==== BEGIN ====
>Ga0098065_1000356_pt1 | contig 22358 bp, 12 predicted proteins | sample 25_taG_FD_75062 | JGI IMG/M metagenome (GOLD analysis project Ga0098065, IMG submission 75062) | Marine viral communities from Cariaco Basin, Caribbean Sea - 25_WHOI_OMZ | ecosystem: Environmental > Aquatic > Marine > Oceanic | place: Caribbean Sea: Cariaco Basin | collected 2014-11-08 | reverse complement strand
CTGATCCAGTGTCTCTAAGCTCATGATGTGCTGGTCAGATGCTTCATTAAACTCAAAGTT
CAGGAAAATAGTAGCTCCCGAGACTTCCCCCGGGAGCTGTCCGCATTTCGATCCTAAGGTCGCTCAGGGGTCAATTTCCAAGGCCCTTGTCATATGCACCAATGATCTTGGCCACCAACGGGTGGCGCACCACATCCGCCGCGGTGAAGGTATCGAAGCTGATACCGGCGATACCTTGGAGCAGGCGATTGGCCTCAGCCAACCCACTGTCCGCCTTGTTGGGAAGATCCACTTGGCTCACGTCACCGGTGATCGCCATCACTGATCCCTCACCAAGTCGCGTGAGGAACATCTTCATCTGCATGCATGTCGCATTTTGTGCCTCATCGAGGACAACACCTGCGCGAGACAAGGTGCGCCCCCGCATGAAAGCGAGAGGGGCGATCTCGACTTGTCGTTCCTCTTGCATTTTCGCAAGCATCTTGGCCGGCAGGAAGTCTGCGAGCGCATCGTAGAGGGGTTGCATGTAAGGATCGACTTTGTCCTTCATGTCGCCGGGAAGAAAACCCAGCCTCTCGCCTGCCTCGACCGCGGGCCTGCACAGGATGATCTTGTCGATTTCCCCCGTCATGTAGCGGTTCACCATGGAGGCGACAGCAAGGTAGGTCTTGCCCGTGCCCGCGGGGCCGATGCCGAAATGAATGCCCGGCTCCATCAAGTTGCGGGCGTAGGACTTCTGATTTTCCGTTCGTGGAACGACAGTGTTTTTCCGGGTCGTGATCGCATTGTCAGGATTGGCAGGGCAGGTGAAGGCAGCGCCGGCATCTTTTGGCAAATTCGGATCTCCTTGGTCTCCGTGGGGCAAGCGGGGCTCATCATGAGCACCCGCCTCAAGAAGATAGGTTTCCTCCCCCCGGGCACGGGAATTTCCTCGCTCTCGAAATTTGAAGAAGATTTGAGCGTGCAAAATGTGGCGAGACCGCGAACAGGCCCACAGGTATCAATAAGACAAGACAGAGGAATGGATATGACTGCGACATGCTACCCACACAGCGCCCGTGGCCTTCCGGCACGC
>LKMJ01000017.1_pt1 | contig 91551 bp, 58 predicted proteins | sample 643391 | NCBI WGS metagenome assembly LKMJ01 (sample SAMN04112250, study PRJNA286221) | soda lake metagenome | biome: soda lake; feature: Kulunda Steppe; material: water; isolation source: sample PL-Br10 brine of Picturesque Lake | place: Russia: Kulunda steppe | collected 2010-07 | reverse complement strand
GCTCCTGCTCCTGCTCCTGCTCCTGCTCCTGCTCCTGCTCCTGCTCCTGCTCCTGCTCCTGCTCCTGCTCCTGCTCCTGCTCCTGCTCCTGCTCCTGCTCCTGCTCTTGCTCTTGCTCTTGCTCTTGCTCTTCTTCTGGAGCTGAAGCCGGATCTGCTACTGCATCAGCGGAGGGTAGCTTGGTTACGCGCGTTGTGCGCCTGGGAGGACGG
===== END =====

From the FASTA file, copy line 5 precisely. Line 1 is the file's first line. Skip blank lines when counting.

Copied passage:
GCTCCTGCTCCTGCTCCTGCTCCTGCTCCTGCTCCTGCTCCTGCTCCTGCTCCTGCTCCTGCTCCTGCTCCTGCTCCTGCTCCTGCTCCTGCTCCTGCTCCTGCTCTTGCTCTTGCTCTTGCTCTTGCTCTTCTTCTGGAGCTGAAGCCGGATCTGCTACTGCATCAGCGGAGGGTAGCTTGGTTACGCGCGTTGTGCGCCTGGGAGGACGG